Of course, it might be convenient if a major, county-by-county study had been done to address the question of religion in America so we wouldn’t have to follow Furth’s idea of judging Catholicity by using household size as a proxy. I’m not an economist at the Heritage Foundation, but I do know what Google is and someone did do such a study. The Washington Post crunched all that data and built interactive maps. The story was picked up by none other than Rod Dreher himself. The one about religious participation struck him so profoundly that he dedicated a whole post to it.
Rod’s post bemoans the lack of religious intensity. But scroll down. A commenter named Sam M (me) says look at the map. There are only a small handful of counties with intense religious participation east of, say, Indiana. You can see it quite easily. A blood red county in a sea of beige in western PA. That’s Elk County. The links to the interactive version are broken at the Washington Post’s site, but I preserved the data about Elk County in the comment. Out of 3,143 counties in the US, Elk County ranked 101 in terms of religious participation–meaning the number of people who actually practice the faith they profess to follow. That puts us in the top 3.3 percent nationally, and in a league with intensely Mormon and evangelical regions in Texas and Utah.
So there is no need to guess. The data say Elk County has a crazily high number of Catholics, and a tremendously high percentage of them actually practice their faith. I would also invite Furth to ground truth the data a little. One of the kids on my boy’s peewee football team is from a family of ten children. We will soon welcome our eighth. Within a five minute walk of my house are families with six, seven, ten, eight and eight. And many more with three to five. Maybe it’s like that in Arlington. I don’t know. I don’t live there. I doubt I could afford a house big enough if I did.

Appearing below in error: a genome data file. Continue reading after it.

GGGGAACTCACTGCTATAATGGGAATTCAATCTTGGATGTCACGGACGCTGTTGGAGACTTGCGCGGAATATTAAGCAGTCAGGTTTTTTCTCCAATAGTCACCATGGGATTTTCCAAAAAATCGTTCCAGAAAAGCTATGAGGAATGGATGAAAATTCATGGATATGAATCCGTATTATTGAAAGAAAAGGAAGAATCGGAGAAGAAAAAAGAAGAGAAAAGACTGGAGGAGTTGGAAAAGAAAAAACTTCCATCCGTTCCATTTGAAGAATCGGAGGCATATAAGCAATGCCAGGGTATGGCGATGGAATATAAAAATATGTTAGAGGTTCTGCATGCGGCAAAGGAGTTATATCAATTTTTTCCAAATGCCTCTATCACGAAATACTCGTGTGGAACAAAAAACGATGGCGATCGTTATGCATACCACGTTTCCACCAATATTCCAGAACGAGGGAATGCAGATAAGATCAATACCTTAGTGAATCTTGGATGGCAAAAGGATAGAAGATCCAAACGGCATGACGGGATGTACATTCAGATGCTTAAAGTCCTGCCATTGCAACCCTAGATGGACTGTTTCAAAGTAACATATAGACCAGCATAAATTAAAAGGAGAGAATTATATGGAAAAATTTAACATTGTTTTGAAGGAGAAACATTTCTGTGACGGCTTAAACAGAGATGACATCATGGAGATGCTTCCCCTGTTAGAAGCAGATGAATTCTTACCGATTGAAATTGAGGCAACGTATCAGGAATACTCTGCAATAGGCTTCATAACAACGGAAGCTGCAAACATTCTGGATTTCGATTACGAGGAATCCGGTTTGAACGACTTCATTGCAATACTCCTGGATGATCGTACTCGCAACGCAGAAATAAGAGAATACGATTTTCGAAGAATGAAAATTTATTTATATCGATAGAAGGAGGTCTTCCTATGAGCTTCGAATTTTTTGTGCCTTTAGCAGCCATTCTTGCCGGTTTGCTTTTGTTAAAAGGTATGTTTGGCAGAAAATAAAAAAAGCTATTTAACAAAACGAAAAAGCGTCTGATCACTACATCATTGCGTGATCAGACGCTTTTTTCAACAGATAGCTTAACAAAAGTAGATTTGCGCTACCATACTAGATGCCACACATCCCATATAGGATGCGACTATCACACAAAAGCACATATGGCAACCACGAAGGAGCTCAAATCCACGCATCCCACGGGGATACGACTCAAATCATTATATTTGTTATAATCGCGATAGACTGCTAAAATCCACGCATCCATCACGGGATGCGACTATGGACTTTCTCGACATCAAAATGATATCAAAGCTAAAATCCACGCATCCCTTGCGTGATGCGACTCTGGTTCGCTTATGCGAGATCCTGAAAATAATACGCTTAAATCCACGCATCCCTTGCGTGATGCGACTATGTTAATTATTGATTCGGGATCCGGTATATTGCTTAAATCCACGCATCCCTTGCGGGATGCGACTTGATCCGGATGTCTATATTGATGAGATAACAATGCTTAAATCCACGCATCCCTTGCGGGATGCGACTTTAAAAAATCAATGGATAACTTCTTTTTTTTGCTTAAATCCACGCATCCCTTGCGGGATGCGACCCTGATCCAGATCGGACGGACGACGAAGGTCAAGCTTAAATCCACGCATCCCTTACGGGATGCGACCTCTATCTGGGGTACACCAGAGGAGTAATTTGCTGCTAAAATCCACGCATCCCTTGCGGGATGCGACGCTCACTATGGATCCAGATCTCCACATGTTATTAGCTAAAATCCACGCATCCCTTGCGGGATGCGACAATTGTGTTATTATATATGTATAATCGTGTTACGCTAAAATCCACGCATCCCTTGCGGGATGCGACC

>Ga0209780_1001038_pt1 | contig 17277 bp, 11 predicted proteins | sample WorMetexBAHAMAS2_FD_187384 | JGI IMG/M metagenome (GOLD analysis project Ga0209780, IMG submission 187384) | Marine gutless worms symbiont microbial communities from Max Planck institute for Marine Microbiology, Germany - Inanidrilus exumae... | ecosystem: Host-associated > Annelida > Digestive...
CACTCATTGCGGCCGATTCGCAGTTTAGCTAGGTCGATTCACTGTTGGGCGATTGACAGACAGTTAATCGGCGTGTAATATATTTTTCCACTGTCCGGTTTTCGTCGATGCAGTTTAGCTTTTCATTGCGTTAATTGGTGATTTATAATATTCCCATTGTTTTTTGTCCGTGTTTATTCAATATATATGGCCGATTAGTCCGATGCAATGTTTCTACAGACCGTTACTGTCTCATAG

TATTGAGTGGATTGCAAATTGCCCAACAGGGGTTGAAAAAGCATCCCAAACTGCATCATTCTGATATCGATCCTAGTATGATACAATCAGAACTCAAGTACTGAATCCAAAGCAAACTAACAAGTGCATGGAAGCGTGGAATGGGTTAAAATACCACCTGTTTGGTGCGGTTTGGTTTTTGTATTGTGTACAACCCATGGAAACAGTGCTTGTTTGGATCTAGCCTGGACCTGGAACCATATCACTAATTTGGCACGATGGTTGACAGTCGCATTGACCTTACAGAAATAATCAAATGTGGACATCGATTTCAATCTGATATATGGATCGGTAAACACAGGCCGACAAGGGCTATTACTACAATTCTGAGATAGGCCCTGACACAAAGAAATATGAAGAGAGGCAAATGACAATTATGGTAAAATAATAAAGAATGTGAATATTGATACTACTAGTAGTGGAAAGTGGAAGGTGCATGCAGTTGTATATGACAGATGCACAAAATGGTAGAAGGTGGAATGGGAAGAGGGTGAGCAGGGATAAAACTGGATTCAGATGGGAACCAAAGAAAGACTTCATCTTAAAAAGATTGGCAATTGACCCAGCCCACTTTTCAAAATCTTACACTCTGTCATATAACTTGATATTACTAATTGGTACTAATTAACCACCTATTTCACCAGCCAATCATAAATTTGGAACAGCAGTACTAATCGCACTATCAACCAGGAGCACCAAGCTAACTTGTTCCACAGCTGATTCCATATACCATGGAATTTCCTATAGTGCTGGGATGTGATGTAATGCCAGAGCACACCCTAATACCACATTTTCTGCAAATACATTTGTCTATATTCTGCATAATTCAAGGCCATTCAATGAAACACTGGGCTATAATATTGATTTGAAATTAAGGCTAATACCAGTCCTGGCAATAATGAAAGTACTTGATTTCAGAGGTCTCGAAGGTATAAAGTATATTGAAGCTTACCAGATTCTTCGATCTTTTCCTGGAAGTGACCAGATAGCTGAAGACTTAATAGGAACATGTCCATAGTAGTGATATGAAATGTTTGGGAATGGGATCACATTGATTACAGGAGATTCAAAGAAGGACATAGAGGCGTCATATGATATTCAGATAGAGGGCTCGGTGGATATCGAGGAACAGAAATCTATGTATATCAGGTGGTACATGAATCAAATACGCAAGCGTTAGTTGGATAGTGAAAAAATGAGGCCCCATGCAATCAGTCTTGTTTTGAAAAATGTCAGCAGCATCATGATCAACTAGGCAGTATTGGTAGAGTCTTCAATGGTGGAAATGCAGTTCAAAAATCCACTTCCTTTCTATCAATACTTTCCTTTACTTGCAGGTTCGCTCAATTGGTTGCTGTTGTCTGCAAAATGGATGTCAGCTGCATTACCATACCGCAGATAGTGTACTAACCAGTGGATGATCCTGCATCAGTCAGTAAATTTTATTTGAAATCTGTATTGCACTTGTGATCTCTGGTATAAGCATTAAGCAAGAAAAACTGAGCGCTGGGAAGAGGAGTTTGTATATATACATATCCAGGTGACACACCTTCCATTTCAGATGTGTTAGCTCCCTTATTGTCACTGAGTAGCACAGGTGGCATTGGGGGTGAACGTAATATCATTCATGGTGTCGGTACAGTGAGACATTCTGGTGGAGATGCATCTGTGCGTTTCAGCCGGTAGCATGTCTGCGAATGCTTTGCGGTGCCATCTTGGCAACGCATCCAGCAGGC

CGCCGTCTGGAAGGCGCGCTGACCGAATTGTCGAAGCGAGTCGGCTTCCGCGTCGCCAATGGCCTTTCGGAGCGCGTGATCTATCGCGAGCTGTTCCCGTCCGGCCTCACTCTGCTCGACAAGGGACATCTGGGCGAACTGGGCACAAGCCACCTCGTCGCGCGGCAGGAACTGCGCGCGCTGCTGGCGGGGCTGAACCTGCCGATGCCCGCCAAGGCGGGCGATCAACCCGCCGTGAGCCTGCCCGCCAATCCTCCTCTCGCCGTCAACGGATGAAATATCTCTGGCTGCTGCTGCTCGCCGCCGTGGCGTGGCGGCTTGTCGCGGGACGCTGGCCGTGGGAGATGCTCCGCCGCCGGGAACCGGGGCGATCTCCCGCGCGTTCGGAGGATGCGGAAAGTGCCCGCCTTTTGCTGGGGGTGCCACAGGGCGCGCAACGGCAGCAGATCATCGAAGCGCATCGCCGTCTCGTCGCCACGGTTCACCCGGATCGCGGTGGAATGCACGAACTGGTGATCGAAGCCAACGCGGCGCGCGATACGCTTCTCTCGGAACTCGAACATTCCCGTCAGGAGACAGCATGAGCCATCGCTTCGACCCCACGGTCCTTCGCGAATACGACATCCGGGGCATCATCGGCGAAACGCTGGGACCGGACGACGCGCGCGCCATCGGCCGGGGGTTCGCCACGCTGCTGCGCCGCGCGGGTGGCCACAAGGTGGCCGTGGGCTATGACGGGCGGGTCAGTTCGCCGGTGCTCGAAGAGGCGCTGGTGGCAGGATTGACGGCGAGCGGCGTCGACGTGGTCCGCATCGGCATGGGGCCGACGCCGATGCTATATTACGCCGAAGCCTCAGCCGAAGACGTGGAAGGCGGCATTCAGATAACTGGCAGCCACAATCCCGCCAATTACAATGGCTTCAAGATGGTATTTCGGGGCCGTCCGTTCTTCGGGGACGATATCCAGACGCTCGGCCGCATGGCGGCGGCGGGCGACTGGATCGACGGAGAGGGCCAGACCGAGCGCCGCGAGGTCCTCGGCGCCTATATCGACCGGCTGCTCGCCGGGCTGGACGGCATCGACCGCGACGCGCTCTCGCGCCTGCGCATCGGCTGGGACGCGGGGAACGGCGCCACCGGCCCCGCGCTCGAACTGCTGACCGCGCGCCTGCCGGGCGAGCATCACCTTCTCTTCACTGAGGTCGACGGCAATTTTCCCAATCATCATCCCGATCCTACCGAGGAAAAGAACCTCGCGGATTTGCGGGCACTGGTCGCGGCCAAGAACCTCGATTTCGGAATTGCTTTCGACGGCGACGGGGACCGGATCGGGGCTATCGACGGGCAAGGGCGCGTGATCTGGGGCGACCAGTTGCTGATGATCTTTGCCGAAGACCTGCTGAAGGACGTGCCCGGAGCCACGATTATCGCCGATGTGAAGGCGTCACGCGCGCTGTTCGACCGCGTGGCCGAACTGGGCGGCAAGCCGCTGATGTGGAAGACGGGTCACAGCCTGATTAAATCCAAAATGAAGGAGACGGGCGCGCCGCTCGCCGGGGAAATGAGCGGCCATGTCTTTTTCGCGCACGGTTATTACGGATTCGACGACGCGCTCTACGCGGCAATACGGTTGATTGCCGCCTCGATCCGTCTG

I get a little more nervous when we turn to the economy, because of course Dr. Furth is an economist. But it’s here where I find his analysis most perplexing. I claim that Elk County has a thriving middle class, which is definitely reachable for people who hold one of the many industrial jobs on offer. And I claim that people who hold these jobs are respected, and that their children will have plenty of opportunity to become whatever they want to be in life. Which is really a claim about class and mobility. Furth makes no effort to engage with that claim, except to point to a few basic metrics such as the unemployment rate and average income.
He says, “Unemployment, loosely estimated at 6.7 percent, is substantially higher than in Pittsburgh or metropolitan Philadelphia, but typical of rural Pennsylvania. Elk County’s population is declining – which might explain why factories are having difficulty finding labor.” Furth’s analysis might have benefited from picking up the phone and actually asking someone. The decline in population is almost ancillary to the employment crunch. Population is down, but the factories could have weathered those demographics because individual workers are dramatically more productive than they were 20 or 30 years ago. These are world-class people. There is a good chance that the Michael Jordan of machinists lives here. The Albert Einstein of tool and die makers, too. That’s why they get paid a lot.